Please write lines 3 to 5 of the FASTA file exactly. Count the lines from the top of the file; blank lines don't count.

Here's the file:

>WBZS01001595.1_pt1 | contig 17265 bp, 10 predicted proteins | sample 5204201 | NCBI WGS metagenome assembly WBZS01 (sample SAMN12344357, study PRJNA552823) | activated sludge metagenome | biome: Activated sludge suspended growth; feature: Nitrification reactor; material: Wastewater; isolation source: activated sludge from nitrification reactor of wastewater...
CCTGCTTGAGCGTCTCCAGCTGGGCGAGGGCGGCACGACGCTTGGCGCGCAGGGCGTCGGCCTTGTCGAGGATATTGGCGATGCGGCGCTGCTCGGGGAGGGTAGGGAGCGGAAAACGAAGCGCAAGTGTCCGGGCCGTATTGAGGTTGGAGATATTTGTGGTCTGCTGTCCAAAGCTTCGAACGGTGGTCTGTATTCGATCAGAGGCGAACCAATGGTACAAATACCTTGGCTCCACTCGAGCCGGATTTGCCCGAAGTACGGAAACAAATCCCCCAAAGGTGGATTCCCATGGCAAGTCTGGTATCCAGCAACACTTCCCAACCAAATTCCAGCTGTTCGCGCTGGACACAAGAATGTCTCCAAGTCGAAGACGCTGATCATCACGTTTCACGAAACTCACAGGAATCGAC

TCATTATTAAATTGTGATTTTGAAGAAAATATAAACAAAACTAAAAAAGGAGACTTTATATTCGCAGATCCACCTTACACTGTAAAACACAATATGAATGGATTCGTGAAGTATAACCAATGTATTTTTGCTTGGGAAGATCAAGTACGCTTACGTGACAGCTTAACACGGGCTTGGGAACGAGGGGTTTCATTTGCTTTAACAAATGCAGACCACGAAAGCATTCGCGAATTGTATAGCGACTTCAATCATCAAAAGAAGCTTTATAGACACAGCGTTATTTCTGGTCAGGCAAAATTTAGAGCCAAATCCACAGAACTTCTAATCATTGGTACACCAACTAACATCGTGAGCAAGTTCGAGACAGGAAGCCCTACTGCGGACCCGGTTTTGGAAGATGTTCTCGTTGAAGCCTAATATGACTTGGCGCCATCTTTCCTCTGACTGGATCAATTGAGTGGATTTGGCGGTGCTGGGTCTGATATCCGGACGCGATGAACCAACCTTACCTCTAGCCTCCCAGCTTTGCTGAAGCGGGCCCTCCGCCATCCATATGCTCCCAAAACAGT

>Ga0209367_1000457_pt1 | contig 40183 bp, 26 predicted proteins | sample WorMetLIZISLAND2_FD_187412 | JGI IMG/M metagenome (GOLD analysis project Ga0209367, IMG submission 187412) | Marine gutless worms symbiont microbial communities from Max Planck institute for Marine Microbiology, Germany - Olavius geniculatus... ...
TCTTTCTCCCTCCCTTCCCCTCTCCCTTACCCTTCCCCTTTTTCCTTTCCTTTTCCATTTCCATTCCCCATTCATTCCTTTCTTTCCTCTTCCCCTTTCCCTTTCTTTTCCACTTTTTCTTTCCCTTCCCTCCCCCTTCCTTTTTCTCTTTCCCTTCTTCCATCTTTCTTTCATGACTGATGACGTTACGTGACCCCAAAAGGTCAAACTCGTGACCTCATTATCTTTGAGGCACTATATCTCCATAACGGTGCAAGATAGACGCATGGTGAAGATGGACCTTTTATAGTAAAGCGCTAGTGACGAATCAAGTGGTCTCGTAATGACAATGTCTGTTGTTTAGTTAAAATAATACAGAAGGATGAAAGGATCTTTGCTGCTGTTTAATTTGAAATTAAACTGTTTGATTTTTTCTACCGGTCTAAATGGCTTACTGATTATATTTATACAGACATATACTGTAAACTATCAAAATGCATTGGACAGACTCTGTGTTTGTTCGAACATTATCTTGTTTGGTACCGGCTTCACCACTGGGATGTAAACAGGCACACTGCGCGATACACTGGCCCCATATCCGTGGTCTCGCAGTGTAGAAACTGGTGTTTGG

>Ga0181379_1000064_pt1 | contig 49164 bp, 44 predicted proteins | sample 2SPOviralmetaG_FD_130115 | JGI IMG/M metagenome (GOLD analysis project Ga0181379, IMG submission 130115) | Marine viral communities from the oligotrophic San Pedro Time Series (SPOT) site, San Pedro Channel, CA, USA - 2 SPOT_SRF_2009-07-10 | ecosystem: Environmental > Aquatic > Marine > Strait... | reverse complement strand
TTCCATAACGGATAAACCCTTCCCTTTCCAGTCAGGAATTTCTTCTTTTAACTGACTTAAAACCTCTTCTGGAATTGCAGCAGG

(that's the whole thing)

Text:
TCATTATTAAATTGTGATTTTGAAGAAAATATAAACAAAACTAAAAAAGGAGACTTTATATTCGCAGATCCACCTTACACTGTAAAACACAATATGAATGGATTCGTGAAGTATAACCAATGTATTTTTGCTTGGGAAGATCAAGTACGCTTACGTGACAGCTTAACACGGGCTTGGGAACGAGGGGTTTCATTTGCTTTAACAAATGCAGACCACGAAAGCATTCGCGAATTGTATAGCGACTTCAATCATCAAAAGAAGCTTTATAGACACAGCGTTATTTCTGGTCAGGCAAAATTTAGAGCCAAATCCACAGAACTTCTAATCATTGGTACACCAACTAACATCGTGAGCAAGTTCGAGACAGGAAGCCCTACTGCGGACCCGGTTTTGGAAGATGTTCTCGTTGAAGCCTAATATGACTTGGCGCCATCTTTCCTCTGACTGGATCAATTGAGTGGATTTGGCGGTGCTGGGTCTGATATCCGGACGCGATGAACCAACCTTACCTCTAGCCTCCCAGCTTTGCTGAAGCGGGCCCTCCGCCATCCATATGCTCCCAAAACAGT

>Ga0209367_1000457_pt1 | contig 40183 bp, 26 predicted proteins | sample WorMetLIZISLAND2_FD_187412 | JGI IMG/M metagenome (GOLD analysis project Ga0209367, IMG submission 187412) | Marine gutless worms symbiont microbial communities from Max Planck institute for Marine Microbiology, Germany - Olavius geniculatus... ...
TCTTTCTCCCTCCCTTCCCCTCTCCCTTACCCTTCCCCTTTTTCCTTTCCTTTTCCATTTCCATTCCCCATTCATTCCTTTCTTTCCTCTTCCCCTTTCCCTTTCTTTTCCACTTTTTCTTTCCCTTCCCTCCCCCTTCCTTTTTCTCTTTCCCTTCTTCCATCTTTCTTTCATGACTGATGACGTTACGTGACCCCAAAAGGTCAAACTCGTGACCTCATTATCTTTGAGGCACTATATCTCCATAACGGTGCAAGATAGACGCATGGTGAAGATGGACCTTTTATAGTAAAGCGCTAGTGACGAATCAAGTGGTCTCGTAATGACAATGTCTGTTGTTTAGTTAAAATAATACAGAAGGATGAAAGGATCTTTGCTGCTGTTTAATTTGAAATTAAACTGTTTGATTTTTTCTACCGGTCTAAATGGCTTACTGATTATATTTATACAGACATATACTGTAAACTATCAAAATGCATTGGACAGACTCTGTGTTTGTTCGAACATTATCTTGTTTGGTACCGGCTTCACCACTGGGATGTAAACAGGCACACTGCGCGATACACTGGCCCCATATCCGTGGTCTCGCAGTGTAGAAACTGGTGTTTGG